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'The Last Thing I Expected': What Riders Are Saying About TEXRail

TEXRail got off to a bit of a rocky start, delayed by the federal government shutdown. But four months after the train began running between central Fort Worth and Dallas-Fort Worth International Airport, riders say they’re happy with the service.

On Friday, Jon Rodriguez hopped on the train in downtown Fort Worth’s intermodal station, which is being rebranded as Fort Worth Central Station. He and his friend Mary Elia were headed to Grapevine for a street festival. Rodriguez, a chef who recently moved back to Fort Worth from Austin, says TEXRail was a pleasant surprise.

“It’s the last thing I expected when I came back,” Rodriguez says.

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More than 217,000 people have ridden TEXRail since it opened, though nearly half of them rode in early weeks when rides were free. It’s well short of the projected 8,000 average daily ridership, but Bob Baulsir, who runs the Trinity Metro transit agency, says he’s happy with the numbers.

These first few months, he says, have been about working out the kinks. Soon, he says, TEXRail will get an eighth train delivered, and this summer, the train’s frequency during rush hour will double.

“This is kind of, for lack of a better term, really the field testing: perfect it and get it good. But we’re there, we’re ready, and the last train set is on the way," he says.

A chance to ditch the car commute

Baulsir thinks ridership will increase with more frequent trains, and more and more people who work at jobs near TEXRail stops will re-think their daily drives, especially as Trinity Metro works to rejigger existing services to work better with the new train and add new options. At Mercantile Center, a new subsidized ride-sharing service branded ZIPZONE will be rolled out to take workers the last mile to the 18,000 jobs nearby.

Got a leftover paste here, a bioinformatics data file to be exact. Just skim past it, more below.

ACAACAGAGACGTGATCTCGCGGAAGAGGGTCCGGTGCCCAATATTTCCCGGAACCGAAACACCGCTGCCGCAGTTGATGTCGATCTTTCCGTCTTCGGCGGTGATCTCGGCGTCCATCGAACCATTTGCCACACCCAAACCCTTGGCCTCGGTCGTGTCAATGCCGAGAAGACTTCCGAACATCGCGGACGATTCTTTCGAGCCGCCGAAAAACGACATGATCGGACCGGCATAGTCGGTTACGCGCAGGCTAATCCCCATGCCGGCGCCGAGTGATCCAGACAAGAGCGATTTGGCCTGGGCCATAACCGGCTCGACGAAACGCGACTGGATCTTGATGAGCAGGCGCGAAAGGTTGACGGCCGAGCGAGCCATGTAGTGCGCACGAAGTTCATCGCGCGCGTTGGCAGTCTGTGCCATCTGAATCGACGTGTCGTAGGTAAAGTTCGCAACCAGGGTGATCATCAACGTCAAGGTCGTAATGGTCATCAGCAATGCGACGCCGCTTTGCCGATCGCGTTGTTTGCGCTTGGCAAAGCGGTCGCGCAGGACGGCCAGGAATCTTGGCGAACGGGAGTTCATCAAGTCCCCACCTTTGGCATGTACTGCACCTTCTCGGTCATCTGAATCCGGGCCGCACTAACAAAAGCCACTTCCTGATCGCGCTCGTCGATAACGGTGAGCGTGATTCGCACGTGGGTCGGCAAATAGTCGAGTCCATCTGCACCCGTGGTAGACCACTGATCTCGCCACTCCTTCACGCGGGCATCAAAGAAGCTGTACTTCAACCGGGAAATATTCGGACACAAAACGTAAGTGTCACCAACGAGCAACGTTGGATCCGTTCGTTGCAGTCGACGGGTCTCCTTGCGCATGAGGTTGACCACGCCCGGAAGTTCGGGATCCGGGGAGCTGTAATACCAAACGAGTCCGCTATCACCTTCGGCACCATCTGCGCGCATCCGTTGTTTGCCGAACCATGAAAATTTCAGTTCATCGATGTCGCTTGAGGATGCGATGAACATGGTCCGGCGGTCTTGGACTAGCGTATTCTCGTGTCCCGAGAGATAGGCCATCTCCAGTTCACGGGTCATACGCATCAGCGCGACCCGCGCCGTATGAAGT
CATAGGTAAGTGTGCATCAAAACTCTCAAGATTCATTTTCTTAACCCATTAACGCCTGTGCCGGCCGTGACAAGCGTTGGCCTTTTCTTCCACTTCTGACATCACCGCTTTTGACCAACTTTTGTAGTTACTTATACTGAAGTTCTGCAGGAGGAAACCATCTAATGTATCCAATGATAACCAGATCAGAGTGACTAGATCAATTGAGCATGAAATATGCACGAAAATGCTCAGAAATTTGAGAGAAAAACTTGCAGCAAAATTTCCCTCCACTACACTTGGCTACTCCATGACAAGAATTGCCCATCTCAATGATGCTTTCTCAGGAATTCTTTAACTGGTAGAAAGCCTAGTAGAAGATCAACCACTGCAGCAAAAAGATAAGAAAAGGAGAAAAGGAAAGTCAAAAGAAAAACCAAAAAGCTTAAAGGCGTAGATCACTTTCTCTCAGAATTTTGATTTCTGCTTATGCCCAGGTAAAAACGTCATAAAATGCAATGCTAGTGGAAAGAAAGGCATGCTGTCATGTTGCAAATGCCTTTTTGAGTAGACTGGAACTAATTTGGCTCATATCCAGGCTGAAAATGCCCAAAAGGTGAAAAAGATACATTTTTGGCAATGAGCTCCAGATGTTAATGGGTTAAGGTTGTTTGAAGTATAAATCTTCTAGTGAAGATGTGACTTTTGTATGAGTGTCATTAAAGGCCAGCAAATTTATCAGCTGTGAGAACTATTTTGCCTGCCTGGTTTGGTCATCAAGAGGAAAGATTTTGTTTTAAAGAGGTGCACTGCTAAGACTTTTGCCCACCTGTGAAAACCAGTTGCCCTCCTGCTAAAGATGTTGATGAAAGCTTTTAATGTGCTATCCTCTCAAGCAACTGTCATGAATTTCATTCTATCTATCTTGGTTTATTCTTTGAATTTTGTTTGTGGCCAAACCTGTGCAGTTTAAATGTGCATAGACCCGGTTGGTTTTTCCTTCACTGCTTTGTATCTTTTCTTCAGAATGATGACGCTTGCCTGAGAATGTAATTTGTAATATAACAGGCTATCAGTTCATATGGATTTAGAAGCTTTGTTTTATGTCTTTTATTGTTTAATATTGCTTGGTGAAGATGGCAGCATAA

A TEXRail train waits at DFW International Airport Terminal B.
Credit Christopher Connelly / KERA News
A TEXRail train waits at DFW International Airport Terminal B.

There are also thousands of potential daily riders who work at the airport.

Noe Montez, who’s worked for American Airlines’ fleet services division for 38 years, says he happily gave up a congested daily commute by truck that ended with an unpredictable wait for the irregular employee shuttle at the airport. Now, he rides from North Fort Worth straight into Terminal B. He says the train is punctual, gives him a chance to chat with other riders and relax on his way to and from work, and it saves him money.

“I have a truck and I was filling it up three times a week and now I just have to fill it up one time, and I think that’s great,” Montez says.

An early impact

TEXRail’s impact actually started before the train was running, as developers started building around the train stations, like 800 new residential units in North Richland Hills and a new hotel in Grapevine. Baulsir says more than $300 million has been spent developing around the TEXRail stations.